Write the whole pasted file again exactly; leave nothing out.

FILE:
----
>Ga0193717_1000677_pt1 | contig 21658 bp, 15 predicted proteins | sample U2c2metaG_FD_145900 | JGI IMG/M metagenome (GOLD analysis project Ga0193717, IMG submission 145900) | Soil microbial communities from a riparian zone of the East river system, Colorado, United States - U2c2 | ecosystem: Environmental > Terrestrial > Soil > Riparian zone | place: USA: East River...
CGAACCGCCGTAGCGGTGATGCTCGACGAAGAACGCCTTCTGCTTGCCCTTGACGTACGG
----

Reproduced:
>Ga0193717_1000677_pt1 | contig 21658 bp, 15 predicted proteins | sample U2c2metaG_FD_145900 | JGI IMG/M metagenome (GOLD analysis project Ga0193717, IMG submission 145900) | Soil microbial communities from a riparian zone of the East river system, Colorado, United States - U2c2 | ecosystem: Environmental > Terrestrial > Soil > Riparian zone | place: USA: East River...
CGAACCGCCGTAGCGGTGATGCTCGACGAAGAACGCCTTCTGCTTGCCCTTGACGTACGG